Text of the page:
On Sunday night, the West Ranch High School dance team could have been driving home through the Newhall Pass, tired and exhausted from another weekend of intense competition — but with their undefeated season complete.
Instead, they were at home. The 2020 WRHS dance team never got into the car, they would never get to walk into Long Beach Convention Center or put the period on an undefeated season that would have likely added another banner to the four they already hang as regional grand champions.
The COVID-19 pandemic had canceled their West Coast Elite Dance Nationals competition — which was supposed to take place March 21 and 22 — and the last time they would share the stage together.
In 2019, the Wildcat dance team, which is composed of 15 members, went to the Contest of Champions in Florida and out of 103 schools, from 15 states and two different countries, they came back with nine national titles.
“At the time the event was first cancelled, we did not understand the extent to which COVID-19 was spreading and affecting the world socially and economically,” said WRHS dance coach Tammie Johnston. “We were undefeated West Coast Elite Regional Grand Champions this year with high hopes of succeeding at nationals. Within seconds we felt our entire year come to a jolting halt, especially for my seniors.”
Johnston said the reality of the pandemic was quickly received by the team, but the emotion of not going to nationals, the “reason we train so hard,” sank in quickly.
“Practice stopped, the girls broke down in tears, so we circled up to talk, cry and share our feelings,” said Johnston.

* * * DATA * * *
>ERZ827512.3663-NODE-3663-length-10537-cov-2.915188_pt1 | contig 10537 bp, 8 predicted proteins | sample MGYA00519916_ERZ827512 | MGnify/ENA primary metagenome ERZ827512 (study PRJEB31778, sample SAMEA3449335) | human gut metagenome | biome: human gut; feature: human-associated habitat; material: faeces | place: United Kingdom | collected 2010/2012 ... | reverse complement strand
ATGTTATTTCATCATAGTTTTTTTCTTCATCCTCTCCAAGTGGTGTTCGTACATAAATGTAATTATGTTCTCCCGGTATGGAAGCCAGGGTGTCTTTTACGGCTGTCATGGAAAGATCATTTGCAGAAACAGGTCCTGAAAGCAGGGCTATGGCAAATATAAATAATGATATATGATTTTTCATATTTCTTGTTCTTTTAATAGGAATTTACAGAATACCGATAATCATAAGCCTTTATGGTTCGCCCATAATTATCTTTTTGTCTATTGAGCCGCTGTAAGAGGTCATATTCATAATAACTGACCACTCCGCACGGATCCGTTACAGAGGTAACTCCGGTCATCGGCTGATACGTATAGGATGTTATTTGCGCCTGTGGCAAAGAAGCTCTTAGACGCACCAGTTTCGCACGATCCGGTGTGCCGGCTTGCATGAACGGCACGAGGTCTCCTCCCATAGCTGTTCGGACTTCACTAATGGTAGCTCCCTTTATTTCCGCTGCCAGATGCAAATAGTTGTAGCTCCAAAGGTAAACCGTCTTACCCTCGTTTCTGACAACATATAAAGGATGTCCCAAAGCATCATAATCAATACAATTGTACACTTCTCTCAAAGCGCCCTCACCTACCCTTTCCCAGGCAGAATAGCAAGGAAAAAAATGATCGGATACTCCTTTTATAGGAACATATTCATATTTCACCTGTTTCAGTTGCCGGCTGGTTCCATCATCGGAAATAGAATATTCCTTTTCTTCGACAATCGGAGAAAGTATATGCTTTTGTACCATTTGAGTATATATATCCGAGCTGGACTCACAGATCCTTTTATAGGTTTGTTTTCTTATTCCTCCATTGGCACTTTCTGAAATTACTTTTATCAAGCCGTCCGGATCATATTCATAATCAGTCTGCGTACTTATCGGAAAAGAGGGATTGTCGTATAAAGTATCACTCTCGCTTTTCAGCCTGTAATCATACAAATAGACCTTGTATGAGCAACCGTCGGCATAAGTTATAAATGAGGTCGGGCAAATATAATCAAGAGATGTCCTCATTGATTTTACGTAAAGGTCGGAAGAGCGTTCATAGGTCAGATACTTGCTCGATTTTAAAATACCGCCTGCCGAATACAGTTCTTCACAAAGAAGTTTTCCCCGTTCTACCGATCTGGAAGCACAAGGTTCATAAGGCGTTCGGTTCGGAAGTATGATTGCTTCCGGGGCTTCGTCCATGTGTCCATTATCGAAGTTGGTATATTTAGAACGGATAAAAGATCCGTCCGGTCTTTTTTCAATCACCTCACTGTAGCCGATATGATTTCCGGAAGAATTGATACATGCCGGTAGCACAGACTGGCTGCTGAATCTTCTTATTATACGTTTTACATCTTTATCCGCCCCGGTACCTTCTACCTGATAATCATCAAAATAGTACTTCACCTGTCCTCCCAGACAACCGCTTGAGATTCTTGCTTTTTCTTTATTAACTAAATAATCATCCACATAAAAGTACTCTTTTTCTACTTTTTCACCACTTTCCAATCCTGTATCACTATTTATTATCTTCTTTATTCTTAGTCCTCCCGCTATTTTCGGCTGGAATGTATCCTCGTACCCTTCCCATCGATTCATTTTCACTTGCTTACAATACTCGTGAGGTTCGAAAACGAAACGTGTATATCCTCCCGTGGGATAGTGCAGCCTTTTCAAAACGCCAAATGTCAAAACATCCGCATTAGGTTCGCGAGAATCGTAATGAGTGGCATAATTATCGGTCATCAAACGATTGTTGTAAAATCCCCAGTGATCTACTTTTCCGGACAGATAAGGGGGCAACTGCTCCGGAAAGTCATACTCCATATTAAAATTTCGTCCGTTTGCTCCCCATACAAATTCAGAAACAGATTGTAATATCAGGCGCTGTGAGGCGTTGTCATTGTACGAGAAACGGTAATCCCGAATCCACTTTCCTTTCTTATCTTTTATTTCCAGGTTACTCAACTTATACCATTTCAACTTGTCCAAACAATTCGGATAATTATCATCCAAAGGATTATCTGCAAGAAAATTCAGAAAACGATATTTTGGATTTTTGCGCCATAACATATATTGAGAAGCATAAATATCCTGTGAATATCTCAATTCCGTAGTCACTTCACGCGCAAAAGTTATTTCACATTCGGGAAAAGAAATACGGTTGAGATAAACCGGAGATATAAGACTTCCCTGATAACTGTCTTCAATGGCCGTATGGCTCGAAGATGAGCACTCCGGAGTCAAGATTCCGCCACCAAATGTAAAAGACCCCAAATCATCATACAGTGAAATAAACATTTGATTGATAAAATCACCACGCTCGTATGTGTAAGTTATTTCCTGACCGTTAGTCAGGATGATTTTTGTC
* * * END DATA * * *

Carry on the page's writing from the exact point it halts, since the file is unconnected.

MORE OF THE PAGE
The girls went on to leave campus behind, destined for months of online classes, much like all the other students in the Santa Clarita Valley are doing.
But the senior captains are not dwelling on opportunities lost, as they put it.
“I miss my teammates more than anyone,” said senior captain Isa Bayona. “(But) I am constantly reminding myself that this is so much more than canceled events and self-isolation. It’s keeping our loved ones healthy and being part of the solution to a growing problem.”
Fellow senior team captain Dominique Singer shared Bayona’s take on the dance team being one of the most important things in her life. She says it taught her dedication, perseverance and leadership, and gave her lifelong friends.
“The cancellation of competitions and games is temporary, but the legacy a team leaves behind will always last,” said Singer. “No one can take away what you have already achieved. Stay positive, stay humble and stay thankful for your health.”
Johnston’s message to her athletes as both a competitor and coach herself was to encourage other teams, former rivals, to celebrate their seasons “in every way possible.”
“We are blessed to be able to celebrate these experiences and memories for a lifetime,” said Johnston. “No one can take that from us, not even COVID-19.”